A funny, insightful, and emotional journey about The Band and its heroes.
“Once Were Brothers: Robbie Robertson and The Band” serves as a haiku to The Band and its members, living and dead. It’s something that will make fans dance in their seats and clap at the music legends (Bruce Springsteen, Eric Clapton, among others) and Martin Scorsese, who were inspired by the music group; and it has a strong depth to the nature and heart from them.
The surviving members consist of Robbie Robertson, who wrote the classic hits and revealed his trek inside and outside The Band; and Garth Hudson, who was the multi-instrumentalist playing the sax, keyboard, and organ. And the fallen angels would unfortunately happen to be Rick Danko the bass guitar player, Levon Helm the drummer, and Richard Manuel the pianist and lead singer.
The movie is told by Robertson from his memoir “Testimony,” and he adds a variety of sentimental values. He and his members have stories to tell, and the audience and I are captivated by them. Yes, too much can go through one’s mind, but there are elements that stick to you like glue.
- Robbie has had Jewish and Native American roots, which he has reflected on, and his movie passion, which led him to collaborate with Scorsese on “The Last Waltz.”
- Levon left the band and worked on an oil rig in the Gulf of Mexico. However, because it was impossible to replace him, he eventually came back.
- Bob Dylan also joined The Band on concert tours, much to the chagrin of the fans, who did nothing more than boo him. They have a distinction between Dylan performing solo and Dylan performing with The Band.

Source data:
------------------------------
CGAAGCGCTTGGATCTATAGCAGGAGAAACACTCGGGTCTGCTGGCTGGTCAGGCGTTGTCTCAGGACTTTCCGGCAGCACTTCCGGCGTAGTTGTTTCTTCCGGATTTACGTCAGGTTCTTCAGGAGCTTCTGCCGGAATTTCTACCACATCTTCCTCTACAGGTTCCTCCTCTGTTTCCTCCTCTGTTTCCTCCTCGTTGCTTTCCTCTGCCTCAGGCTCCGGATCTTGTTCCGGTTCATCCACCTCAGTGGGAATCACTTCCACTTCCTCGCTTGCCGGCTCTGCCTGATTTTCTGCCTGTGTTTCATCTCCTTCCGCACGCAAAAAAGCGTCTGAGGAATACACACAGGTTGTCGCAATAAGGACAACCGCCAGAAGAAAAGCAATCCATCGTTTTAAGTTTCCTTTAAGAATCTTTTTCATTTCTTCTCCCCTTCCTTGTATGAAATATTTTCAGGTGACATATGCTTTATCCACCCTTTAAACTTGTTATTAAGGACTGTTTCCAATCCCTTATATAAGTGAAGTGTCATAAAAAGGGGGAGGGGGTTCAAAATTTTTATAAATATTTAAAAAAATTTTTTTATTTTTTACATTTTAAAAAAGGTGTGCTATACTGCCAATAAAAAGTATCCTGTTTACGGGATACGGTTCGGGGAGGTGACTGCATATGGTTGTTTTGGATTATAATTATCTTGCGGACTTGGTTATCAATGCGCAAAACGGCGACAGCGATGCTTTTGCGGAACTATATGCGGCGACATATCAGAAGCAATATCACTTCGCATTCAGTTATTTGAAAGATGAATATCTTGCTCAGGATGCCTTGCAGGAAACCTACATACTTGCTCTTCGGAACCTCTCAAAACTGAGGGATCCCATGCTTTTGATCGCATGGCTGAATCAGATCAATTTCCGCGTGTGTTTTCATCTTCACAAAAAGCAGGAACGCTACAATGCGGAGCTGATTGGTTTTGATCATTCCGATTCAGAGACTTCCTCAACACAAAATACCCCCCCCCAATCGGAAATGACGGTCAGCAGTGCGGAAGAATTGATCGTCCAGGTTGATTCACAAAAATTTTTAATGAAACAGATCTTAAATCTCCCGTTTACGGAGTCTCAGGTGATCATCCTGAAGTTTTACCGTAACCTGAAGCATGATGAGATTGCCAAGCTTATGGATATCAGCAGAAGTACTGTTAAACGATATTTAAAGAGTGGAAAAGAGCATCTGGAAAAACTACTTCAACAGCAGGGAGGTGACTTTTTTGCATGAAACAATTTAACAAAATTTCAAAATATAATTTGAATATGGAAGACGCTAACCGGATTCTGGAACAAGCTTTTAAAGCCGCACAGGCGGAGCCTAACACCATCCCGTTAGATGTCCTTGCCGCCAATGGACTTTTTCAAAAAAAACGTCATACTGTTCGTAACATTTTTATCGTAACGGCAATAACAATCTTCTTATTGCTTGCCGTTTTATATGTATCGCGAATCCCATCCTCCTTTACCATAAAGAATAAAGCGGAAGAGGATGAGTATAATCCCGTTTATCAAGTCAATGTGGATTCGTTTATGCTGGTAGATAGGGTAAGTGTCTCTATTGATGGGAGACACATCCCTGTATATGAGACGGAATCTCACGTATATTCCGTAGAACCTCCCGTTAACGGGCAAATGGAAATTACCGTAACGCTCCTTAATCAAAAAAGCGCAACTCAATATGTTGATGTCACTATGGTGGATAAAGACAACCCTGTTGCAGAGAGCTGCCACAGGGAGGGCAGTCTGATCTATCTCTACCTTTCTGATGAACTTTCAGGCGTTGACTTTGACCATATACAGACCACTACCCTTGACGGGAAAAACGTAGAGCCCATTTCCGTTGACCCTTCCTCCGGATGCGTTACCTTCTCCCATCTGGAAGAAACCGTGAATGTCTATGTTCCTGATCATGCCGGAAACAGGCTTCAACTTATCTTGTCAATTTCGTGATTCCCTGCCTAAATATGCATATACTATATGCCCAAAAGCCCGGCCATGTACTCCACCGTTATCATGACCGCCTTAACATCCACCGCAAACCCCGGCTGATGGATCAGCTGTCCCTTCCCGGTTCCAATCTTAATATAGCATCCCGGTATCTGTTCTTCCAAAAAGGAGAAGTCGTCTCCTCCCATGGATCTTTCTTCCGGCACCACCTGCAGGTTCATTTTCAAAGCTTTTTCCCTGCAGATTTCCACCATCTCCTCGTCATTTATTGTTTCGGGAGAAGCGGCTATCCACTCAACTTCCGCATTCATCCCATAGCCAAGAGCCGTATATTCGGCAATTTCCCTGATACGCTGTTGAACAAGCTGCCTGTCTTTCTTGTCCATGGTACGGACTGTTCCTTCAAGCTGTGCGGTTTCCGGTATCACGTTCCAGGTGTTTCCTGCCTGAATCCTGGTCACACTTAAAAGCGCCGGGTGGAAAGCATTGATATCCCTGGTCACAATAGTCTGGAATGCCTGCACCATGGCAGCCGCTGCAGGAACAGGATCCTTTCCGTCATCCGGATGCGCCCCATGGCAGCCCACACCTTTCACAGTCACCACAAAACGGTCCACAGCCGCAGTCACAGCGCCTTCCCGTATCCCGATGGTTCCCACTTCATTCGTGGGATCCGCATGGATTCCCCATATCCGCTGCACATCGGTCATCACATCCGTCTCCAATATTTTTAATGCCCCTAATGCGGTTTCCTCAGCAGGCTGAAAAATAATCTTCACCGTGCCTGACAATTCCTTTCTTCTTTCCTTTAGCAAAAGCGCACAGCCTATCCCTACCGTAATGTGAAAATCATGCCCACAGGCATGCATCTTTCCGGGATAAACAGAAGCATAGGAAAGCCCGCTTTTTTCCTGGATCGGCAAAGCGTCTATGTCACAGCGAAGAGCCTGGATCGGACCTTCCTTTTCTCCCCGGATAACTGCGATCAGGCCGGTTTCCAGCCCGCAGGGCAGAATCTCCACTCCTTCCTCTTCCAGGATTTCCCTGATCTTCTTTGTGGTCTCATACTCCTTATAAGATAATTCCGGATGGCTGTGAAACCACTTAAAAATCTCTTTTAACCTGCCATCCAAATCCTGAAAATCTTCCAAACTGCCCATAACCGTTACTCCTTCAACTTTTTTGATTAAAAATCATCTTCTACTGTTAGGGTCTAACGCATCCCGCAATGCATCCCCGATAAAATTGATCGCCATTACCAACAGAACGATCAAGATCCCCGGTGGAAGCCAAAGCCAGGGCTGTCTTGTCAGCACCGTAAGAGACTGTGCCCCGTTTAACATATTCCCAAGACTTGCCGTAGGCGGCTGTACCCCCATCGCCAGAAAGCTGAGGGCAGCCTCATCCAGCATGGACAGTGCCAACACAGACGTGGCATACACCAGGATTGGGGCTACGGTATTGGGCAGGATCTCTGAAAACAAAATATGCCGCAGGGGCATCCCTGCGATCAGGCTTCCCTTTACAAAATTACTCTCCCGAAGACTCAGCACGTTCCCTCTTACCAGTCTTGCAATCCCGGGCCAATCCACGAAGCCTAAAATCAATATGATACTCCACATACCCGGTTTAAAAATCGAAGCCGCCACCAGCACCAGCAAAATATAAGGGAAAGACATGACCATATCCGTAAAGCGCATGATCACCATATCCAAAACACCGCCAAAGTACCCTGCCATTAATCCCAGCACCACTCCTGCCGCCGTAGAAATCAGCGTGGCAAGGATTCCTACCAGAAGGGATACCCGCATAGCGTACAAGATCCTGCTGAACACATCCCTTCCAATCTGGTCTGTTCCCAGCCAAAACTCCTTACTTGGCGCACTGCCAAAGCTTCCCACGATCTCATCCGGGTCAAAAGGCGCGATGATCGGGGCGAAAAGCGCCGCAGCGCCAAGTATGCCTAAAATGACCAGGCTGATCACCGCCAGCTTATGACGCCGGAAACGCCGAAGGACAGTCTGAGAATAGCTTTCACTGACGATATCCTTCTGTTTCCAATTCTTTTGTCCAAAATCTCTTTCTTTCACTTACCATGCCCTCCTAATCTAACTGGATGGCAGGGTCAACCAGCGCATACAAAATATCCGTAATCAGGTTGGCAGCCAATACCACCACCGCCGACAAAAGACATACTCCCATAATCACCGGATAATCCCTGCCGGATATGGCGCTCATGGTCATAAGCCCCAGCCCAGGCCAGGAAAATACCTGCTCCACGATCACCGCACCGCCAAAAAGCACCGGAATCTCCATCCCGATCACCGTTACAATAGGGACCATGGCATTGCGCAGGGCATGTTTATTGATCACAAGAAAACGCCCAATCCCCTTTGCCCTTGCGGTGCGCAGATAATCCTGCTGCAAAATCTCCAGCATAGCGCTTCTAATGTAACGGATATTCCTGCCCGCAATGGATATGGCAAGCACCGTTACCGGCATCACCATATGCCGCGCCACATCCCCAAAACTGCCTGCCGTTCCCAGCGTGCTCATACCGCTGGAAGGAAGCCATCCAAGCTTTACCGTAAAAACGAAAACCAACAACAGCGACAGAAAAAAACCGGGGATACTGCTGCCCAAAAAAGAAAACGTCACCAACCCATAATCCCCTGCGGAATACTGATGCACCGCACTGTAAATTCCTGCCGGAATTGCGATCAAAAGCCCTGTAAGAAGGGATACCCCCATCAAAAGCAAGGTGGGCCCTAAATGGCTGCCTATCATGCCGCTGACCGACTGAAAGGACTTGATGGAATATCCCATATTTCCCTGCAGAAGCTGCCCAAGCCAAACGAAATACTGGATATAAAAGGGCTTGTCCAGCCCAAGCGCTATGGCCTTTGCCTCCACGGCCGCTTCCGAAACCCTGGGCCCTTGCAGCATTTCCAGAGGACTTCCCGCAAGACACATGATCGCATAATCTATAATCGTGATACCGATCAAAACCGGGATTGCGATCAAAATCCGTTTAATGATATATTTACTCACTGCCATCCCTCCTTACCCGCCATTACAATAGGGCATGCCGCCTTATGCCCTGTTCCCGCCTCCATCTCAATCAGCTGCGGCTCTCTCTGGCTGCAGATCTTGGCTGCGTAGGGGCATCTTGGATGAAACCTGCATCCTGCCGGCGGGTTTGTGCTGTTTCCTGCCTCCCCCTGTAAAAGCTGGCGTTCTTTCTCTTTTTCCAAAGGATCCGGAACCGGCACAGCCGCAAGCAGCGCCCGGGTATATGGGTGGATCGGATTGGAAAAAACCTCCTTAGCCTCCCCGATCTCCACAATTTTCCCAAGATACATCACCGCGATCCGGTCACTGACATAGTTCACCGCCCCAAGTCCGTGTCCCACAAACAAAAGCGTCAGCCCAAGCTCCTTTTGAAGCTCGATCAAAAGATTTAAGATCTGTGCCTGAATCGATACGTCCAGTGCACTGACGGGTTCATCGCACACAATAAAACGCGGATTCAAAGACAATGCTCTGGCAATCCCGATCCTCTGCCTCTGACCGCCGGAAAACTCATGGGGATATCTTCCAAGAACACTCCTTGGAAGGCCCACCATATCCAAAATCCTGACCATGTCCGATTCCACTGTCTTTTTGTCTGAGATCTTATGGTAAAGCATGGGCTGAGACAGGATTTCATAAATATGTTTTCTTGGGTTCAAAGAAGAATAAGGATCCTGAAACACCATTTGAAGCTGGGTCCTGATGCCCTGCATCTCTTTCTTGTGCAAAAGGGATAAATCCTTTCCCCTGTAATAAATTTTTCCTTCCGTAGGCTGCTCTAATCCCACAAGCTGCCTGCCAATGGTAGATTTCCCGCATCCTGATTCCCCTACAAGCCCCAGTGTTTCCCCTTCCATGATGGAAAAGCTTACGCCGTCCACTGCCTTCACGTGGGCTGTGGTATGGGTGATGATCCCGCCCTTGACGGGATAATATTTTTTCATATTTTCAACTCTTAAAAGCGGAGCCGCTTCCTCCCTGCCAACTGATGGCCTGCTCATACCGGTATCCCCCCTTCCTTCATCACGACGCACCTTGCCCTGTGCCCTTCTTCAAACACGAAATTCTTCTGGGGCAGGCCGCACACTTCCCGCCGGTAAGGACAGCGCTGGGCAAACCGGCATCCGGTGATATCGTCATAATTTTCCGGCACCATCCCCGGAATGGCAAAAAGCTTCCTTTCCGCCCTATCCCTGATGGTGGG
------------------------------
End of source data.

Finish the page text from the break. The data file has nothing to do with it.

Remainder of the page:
“Once Were Brothers” was directed by Daniel Roher, a young filmmaker who went from short films to this documentary feature; and Scorsese, Ron Howard, and Brian Grazer are credited as executive producers. They’ve developed a documentary with a lot of heart, music, and insights to one of the greatest bands of all time.
Now keep in mind, the movie has already been released in art house theaters across the country, but I managed to dish on this at the Boulder International Film Festival (BIFF), and I could tell everyone was having a great time. We all laughed at the levity, we all cheered at the legends, we all paid our respect to the fallen greats, and we also danced to the iconic hits.
And it’s crucial that along with “Once Were Brothers,” “The Weight, which Robertson wrote about a man visiting the town of Nazareth, and ended up on the debut album “Music From Big Pink.” I was expecting to hear that classic hit, and once I heard, I was dancing and singing with the audience.
I wasn’t able to grab all the facts from the narrative, but I was able to catch up on the facts about how The Band inspired themselves and everyone who heard their music. This documentary must been been if your love music or experimental filmmaking.
Take a load off Fanny, and enjoy this movie.